Starbucks Corp. (SBUX:US), the world’s biggest coffee-shop operator, pledged to build public trust in the U.K. after lawmakers criticized the firm for not paying any corporation tax for the last three years.
The firm is in talks with the U.K. Treasury over its tax affairs and will release details of the discussions this week, the Seattle-based company said today in an e-mailed statement. Starbucks has complied with all U.K. tax laws and is committed to the country for the long term, it said.
“We have listened to feedback from our customers and employees, and understand that to maintain and further build public trust we need to do more,” Starbucks said. “As part of this we are looking at our tax approach in the U.K.”
Corporations including Starbucks, Amazon.com Inc. (AMZN:US) and Google Inc. (GOOG:US) have come under attack from British lawmakers and protestors for using complex accounting methods to minimize tax liabilities in the U.K. while running large operations in the country. The government will invest in the part of the tax office that tackles evasion by multinational companies, Chancellor George Osborne said today.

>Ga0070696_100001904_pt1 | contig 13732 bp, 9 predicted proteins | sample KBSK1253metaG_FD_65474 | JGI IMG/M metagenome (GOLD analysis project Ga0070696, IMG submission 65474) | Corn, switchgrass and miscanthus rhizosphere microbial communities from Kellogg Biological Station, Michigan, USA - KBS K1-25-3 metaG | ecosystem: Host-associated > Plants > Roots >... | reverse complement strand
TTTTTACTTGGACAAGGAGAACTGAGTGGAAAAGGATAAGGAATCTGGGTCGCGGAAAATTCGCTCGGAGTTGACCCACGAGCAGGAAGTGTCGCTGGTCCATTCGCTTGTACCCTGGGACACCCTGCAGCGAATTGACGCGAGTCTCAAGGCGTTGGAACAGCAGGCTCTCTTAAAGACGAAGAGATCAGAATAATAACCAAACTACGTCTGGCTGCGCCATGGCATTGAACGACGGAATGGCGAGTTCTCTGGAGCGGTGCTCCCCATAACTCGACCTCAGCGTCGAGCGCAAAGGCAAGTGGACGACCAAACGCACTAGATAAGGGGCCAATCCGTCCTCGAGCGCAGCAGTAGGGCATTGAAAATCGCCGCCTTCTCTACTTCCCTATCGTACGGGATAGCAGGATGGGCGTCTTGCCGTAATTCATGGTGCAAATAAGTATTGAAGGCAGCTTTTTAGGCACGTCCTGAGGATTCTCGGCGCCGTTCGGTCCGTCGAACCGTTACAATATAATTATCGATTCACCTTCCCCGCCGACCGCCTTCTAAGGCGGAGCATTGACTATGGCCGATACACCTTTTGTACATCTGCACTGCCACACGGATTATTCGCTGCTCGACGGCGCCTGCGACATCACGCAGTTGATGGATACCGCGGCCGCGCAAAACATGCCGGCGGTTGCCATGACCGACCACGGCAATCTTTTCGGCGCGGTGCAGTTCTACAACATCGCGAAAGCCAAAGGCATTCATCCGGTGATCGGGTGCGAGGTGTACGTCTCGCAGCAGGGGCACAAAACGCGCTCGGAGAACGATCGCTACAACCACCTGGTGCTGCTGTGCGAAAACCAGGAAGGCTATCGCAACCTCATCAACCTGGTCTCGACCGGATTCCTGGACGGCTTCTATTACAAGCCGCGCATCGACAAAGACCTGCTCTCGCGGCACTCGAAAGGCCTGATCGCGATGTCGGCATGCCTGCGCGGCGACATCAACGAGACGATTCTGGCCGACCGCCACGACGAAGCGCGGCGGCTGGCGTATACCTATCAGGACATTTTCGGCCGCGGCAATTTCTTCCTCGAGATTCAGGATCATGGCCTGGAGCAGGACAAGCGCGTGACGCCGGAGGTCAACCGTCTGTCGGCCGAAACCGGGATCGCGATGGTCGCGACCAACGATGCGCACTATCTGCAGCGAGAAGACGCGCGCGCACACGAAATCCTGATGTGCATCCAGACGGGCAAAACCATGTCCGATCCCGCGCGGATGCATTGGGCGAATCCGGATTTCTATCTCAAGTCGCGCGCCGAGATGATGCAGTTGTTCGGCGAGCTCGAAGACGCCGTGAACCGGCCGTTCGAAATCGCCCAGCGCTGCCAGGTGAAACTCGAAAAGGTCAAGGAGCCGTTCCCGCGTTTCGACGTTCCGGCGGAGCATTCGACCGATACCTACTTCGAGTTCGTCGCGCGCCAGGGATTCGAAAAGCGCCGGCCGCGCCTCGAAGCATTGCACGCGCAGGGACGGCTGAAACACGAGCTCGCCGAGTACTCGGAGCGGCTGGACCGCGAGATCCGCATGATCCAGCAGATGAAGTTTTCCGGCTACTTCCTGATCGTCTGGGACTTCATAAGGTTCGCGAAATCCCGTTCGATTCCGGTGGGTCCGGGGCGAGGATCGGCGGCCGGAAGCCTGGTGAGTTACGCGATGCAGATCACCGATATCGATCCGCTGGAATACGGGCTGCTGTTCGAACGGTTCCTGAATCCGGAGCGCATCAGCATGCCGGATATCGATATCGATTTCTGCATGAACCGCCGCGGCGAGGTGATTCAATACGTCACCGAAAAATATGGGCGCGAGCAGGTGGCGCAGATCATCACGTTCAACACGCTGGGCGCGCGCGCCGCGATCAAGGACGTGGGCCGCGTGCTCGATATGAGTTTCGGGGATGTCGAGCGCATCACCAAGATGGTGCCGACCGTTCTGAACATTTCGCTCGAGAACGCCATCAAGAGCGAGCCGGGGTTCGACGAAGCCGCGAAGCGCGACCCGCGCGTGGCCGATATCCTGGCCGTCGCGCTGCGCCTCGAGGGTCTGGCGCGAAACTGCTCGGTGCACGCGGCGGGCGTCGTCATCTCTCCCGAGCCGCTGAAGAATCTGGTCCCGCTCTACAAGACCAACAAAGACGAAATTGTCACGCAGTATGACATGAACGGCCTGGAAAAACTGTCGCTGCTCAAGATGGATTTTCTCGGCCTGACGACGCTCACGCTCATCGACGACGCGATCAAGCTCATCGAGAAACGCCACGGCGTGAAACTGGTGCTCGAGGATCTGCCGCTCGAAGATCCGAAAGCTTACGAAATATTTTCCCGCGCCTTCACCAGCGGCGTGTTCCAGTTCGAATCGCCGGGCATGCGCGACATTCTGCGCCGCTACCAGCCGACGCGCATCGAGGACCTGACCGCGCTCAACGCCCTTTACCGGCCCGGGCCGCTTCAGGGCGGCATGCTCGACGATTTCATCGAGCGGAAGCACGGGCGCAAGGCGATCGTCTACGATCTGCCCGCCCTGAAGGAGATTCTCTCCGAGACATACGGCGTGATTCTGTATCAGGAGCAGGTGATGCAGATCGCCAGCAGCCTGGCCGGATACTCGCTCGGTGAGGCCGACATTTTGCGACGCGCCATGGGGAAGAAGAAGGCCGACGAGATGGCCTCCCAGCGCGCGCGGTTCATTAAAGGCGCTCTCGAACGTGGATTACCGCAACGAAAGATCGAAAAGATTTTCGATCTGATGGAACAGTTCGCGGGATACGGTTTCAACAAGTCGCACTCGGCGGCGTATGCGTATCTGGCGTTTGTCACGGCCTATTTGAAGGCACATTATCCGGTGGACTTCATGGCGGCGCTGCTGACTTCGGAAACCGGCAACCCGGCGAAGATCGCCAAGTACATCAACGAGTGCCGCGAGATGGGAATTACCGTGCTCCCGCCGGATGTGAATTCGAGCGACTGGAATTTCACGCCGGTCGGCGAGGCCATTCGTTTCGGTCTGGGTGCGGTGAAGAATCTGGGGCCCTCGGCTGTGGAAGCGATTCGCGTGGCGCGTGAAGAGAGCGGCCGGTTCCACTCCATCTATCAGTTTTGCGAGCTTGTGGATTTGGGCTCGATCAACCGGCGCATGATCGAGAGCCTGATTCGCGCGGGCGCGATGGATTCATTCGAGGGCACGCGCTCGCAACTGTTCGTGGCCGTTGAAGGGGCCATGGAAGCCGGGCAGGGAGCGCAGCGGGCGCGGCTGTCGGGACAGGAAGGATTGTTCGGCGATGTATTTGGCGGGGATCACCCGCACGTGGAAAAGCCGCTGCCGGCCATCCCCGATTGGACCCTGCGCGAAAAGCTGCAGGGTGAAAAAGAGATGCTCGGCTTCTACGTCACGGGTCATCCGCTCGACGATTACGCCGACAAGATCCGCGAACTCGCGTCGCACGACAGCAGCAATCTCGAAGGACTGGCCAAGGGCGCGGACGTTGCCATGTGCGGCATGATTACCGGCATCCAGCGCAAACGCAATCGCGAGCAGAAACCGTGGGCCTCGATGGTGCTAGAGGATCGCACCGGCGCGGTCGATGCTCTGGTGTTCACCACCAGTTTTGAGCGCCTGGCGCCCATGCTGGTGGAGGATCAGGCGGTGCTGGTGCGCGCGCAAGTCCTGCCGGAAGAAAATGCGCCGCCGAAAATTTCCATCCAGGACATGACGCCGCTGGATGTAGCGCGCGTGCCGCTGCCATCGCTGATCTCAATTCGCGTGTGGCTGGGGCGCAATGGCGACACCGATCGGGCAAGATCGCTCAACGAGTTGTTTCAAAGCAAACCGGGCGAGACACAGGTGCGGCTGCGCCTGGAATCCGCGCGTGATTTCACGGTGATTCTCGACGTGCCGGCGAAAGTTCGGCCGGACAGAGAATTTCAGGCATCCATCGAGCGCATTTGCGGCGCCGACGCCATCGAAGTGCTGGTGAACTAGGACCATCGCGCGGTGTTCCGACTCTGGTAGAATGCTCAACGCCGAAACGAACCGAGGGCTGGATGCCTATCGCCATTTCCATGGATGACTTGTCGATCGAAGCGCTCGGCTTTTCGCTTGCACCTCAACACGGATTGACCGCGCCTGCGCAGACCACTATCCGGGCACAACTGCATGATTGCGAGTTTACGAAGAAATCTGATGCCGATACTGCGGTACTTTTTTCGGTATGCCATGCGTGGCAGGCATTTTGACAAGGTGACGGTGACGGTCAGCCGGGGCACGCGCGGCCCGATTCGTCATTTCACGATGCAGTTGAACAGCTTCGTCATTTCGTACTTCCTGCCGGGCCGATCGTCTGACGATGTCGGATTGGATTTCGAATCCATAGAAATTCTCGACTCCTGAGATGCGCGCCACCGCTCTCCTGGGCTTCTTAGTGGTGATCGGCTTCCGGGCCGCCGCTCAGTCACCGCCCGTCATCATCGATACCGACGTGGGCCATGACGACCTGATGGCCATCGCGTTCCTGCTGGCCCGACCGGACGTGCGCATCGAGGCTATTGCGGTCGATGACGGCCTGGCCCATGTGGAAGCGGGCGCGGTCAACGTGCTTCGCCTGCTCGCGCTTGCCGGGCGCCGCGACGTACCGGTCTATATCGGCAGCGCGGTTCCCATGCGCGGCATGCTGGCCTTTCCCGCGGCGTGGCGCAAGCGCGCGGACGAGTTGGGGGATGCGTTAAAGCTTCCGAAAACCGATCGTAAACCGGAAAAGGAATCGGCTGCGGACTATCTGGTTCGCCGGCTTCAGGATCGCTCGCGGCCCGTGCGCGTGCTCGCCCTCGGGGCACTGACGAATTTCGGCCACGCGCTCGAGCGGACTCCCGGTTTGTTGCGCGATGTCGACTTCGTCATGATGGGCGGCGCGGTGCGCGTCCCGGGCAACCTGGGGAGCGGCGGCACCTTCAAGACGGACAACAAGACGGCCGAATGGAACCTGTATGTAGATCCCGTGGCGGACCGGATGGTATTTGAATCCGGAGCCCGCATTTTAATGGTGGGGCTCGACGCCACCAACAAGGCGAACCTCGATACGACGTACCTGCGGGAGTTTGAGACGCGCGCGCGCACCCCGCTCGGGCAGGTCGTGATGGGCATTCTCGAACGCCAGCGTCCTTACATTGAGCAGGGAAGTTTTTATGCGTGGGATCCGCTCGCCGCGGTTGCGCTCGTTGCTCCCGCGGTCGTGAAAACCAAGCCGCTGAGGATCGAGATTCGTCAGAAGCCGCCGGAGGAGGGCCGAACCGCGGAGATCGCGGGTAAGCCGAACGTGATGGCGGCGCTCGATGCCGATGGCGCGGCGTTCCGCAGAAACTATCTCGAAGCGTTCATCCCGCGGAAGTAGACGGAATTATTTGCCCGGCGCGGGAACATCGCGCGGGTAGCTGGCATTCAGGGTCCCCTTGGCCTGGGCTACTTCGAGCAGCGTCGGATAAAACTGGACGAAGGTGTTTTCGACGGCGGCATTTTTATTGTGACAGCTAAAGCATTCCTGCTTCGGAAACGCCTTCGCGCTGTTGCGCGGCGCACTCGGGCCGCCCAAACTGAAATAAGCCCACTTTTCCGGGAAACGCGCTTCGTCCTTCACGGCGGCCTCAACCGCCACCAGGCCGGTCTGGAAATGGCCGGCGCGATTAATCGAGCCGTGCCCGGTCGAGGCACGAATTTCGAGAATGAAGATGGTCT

“I completely understand people’s anger when they see people not paying their fair share of taxes,” Osborne said in an interview with BBC Television’s “Andrew Marr Show” today. “But we have got to make sure we have taxes that don’t drive businesses out.”
Starbucks paid no income taxes on revenue of 1.2 billion pounds ($1.94 billion) over the past three years by using intra- company transfers and loans to record a loss for its British business, Reuters reported Oct. 15, citing company filings. There is no suggestion the Seattle-based company has broken the law in the U.K., its biggest European market.
The coffee-shop operator eliminated a 5 million-pound corporation tax bill by paying a royalty fee of 4.7 percent of its U.K. revenue to its Dutch division for a license to use its brand, the Sunday Times reported today, without saying where it got the information.
Starbucks Chief Financial Officer Troy Alstead angered U.K. lawmakers last month by refusing to publicly disclose details of a low-tax rate granted by the Netherlands at a parliamentary hearing. In the past three years, the company has paid more than 160 million pounds in employee, national insurance and business rates tax, he said.
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